• I've got extra time in a 10m EMC test chamber next week!

    02/09/2018 at 21:07 3 comments

    [EDIT: I didn't have the form configured right and folks couldn't access the questions. That has been fixed, so try the link again!]

    We're headed back for #NeuroBytes EMC testing next week (unintentional radiator) and the chamber requires a 2-hour minimum reservation. If you have a project that you are considering commercializing, I'll run a pre-test scan for you FOR FREE! Some requirements:

    • I prefer to only work with open source projects, and I want to share the results publicly. EMC testing is expensive and mysterious (at least for hobbyists), and building a public record of known-good / tested boards would be a great thing for the community.
    • Time is short. We are looking at Friday, February 16th, at 8AM in Minneapolis, MN. So you need to be ready to ship your project to me NOW.
    • I will need you to provide a self-addressed and postmarked envelope for return shipment.
    • Tests sweep from 30 MHz to 1 GHz. Standard unintentional radiator stuff. That means no radios -- ESP32, ESP8266, Bluetooth, Wifi, etc. Sorry folks.
    • Your project needs to set up and tear down quickly. As in, I plug it in (or insert batteries) and put it in the chamber, and we go. 5 minutes max.
    • This is just a pre-test -- you'll get a report but it won't give you certification.

    If you're interested, fill out this Google Form and we'll start the conversation. Again, time is of the essence here.



  • How To Fix Your Broken Onion Omega2 Board For Only $3.20

    02/03/2017 at 16:26 8 comments

    Yes, it is broken. Step One is to accept this fact:

    Above: a $5 Linux computer that uses 2mm header pins, meaning it requires a $10 - $15 dock to use.

    Step Two is to bitch about the problem on Hack Chat (you have to scroll back a few weeks to see the post). Half an hour later, be gracious when @davedarko throws together a quick PCB design and sends you the @oshpark purchase link. Get stoked and order the boards immediately (including one free!):

    Step Three: wait two weeks, find an envelope in the mail, snap apart a header, solder 64 thru-hole joints, and be excited that you saved money:

    Yes, it fits -- the board straddles half a breadboard and gives you plenty of space to pick up all 32 pins. @Onion.io: please consider changing to 0.1"/2.54mm headers like the rest of the world for your next spin, it wouldn't change the board dimensions by much and would make your product substantially more user-friendly!

    Thanks again, Dave!

  • PiZero curiosities

    01/05/2017 at 16:02 13 comments

    I picked up a Pi Zero the other day and haven't done much with it. I should have gotten the kit, since I don't have an extra uSD card lying around and I sure as heck don't have any mini-HDMI cables. Ah well.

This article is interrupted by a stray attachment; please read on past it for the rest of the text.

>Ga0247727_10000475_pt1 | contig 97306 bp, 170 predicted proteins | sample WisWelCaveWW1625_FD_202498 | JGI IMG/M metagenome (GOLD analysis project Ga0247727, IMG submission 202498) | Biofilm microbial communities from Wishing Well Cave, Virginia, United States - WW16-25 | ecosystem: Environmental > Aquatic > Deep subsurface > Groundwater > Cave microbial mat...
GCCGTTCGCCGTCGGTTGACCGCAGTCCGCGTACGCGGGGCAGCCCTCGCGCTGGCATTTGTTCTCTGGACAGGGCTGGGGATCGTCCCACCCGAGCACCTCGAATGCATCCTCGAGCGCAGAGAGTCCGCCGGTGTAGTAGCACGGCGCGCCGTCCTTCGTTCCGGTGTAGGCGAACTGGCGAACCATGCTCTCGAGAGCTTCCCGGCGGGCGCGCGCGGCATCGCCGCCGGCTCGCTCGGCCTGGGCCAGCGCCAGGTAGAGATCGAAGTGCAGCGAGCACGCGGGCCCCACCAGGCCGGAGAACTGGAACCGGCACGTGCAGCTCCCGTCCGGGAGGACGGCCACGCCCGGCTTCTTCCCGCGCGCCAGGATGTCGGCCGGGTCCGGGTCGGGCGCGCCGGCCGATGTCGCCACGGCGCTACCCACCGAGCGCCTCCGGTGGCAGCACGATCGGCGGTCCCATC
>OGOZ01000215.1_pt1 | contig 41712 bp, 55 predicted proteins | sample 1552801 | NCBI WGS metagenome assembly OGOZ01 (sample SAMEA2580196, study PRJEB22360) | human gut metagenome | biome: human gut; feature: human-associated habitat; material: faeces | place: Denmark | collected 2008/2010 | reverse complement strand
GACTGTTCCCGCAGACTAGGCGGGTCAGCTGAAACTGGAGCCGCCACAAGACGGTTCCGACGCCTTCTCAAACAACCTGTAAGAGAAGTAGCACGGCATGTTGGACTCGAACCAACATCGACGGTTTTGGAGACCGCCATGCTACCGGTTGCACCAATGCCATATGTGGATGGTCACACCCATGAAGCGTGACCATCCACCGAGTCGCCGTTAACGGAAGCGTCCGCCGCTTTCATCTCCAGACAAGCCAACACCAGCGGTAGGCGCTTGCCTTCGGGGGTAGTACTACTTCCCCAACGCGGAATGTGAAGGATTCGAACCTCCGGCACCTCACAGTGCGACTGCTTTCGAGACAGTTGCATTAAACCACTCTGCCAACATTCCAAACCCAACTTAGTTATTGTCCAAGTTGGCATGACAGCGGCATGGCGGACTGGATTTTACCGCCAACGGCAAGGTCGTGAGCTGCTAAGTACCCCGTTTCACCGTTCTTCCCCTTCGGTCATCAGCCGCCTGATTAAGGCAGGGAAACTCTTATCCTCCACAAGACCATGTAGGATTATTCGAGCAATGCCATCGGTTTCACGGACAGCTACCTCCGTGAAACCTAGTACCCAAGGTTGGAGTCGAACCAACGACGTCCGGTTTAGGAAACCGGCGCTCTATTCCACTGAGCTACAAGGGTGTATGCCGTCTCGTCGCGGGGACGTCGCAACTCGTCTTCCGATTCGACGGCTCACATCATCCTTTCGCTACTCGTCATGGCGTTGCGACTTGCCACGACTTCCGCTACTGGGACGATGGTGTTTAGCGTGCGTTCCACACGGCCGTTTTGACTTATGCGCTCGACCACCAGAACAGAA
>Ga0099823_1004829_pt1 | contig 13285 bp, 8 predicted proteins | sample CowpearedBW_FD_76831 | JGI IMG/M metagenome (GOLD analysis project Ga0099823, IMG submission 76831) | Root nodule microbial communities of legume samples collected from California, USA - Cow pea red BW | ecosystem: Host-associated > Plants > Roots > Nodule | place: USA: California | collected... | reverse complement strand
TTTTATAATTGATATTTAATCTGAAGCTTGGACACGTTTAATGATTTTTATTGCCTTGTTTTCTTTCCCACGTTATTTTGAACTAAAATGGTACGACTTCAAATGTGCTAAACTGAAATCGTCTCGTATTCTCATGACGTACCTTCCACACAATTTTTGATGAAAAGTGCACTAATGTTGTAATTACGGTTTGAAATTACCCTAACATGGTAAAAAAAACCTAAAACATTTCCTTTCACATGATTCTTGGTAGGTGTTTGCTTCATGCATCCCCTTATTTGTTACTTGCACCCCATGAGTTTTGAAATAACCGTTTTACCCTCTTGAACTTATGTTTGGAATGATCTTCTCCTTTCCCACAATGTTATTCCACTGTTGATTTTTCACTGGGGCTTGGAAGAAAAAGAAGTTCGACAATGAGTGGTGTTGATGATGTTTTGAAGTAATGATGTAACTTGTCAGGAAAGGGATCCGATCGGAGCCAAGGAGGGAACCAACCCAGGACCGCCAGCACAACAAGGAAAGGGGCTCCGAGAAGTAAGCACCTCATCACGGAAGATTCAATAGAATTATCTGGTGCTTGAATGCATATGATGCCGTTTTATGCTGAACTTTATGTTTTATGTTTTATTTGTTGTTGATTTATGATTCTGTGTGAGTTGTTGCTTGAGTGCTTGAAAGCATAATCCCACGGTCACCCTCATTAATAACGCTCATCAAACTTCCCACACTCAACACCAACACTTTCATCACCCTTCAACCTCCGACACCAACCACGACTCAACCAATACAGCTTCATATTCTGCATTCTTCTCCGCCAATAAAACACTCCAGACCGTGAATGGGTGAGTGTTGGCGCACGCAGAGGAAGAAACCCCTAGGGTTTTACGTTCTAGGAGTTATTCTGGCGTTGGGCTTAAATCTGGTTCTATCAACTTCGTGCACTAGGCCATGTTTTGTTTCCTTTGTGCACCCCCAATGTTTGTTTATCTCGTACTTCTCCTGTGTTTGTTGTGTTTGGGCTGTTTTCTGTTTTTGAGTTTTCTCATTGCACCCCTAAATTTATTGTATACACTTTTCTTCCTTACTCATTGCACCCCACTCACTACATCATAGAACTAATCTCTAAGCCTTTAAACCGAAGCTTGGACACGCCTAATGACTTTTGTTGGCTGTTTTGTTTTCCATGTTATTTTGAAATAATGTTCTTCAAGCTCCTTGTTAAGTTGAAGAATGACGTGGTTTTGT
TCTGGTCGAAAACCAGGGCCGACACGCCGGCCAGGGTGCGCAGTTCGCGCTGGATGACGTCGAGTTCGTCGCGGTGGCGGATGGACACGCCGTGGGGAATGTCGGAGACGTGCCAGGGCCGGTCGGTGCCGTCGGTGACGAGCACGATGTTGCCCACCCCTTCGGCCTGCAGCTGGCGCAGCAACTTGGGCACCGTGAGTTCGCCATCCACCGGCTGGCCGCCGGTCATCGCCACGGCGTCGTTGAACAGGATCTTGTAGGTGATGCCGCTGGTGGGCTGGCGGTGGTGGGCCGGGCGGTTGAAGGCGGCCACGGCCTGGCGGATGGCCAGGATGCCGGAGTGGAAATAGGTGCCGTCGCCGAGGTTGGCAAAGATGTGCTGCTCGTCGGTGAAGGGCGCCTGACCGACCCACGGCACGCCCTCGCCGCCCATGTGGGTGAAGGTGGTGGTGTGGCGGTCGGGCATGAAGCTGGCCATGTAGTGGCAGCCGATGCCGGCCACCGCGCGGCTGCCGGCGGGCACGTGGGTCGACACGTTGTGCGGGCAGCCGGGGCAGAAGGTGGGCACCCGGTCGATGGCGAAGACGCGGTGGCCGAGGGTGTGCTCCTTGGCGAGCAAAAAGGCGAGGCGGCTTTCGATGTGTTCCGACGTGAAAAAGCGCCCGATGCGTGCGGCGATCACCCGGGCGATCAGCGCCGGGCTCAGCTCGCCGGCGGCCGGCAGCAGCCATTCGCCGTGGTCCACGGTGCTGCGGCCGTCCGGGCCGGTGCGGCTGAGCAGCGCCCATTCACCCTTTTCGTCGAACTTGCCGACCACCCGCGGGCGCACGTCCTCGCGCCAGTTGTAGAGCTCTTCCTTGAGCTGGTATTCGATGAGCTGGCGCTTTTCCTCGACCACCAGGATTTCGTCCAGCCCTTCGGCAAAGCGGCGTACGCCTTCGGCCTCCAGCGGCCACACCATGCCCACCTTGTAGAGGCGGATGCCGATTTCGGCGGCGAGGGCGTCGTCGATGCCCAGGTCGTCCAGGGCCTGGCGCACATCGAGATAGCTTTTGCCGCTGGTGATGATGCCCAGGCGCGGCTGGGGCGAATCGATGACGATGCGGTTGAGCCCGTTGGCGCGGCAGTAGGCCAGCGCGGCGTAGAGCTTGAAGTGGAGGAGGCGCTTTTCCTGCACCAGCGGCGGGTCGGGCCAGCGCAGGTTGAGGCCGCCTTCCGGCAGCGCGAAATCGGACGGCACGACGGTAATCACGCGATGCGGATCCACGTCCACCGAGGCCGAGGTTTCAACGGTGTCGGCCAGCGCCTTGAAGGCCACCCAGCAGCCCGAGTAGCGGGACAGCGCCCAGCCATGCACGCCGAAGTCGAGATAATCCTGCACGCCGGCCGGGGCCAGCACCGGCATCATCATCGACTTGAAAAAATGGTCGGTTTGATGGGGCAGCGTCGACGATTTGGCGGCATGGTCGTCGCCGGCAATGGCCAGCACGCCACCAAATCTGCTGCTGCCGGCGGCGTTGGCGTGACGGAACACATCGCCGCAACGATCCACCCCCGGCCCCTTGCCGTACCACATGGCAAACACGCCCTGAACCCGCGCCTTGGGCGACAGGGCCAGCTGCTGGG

[photo from Adafruit]

    It's a pretty nifty board, as ten billion people (give or take) have already said at this point. As I sometimes do with circuit boards when I need to procrastinate, I grabbed my loupe and gave it a close examination. A few interesting items popped out which I've attempted to image below using an exceedingly crappy 'macro' setup (F1.8/D40, 10x loupe, remote shutter release, steady hands).

    The picture above shows a close-up of the space between the SD card slot (top) and the mini-HDMI port (not quite visible on the bottom). I was curious about the little flip-chip marked U8--it's a tiny 8 or 9 ball raw silicon chunk tied in with a few of the HDMI lines. The official RPi Zero schematic is only partial (it's missing the SD card and HDMI bits), but based on the RPi A/B schematic I believe this is a BAV99 high-speed switching diode array, as it seems to be connected to the same lines (HDMI_CEC_DAT, _SCL, and _SDA). However, I couldn't find a datasheet with a matching package, so that may be incorrect.

    The picture above shows a close-up of the mysterious(ish) Broadcom BCM2835 SOC that runs the whole board. What was most interesting to me here is the double-stack BGA arrangement; from what I can tell, the BCM2835 rides on an FR4 plate that pretty much changes the ball pitch from ~0.4mm (guess) to ~0.65mm (another guess), presumably adding an extra row or two to make up for the decreased density or perhaps dropping a bunch of connections entirely. My theory -- the high ball density of the SOC requires a higher layer count PCB for proper escape routing, so the in-between plate allows them to use the chip with a cheaper 4 layer PCB. Anyone ever seen this before that could confirm this suspicion?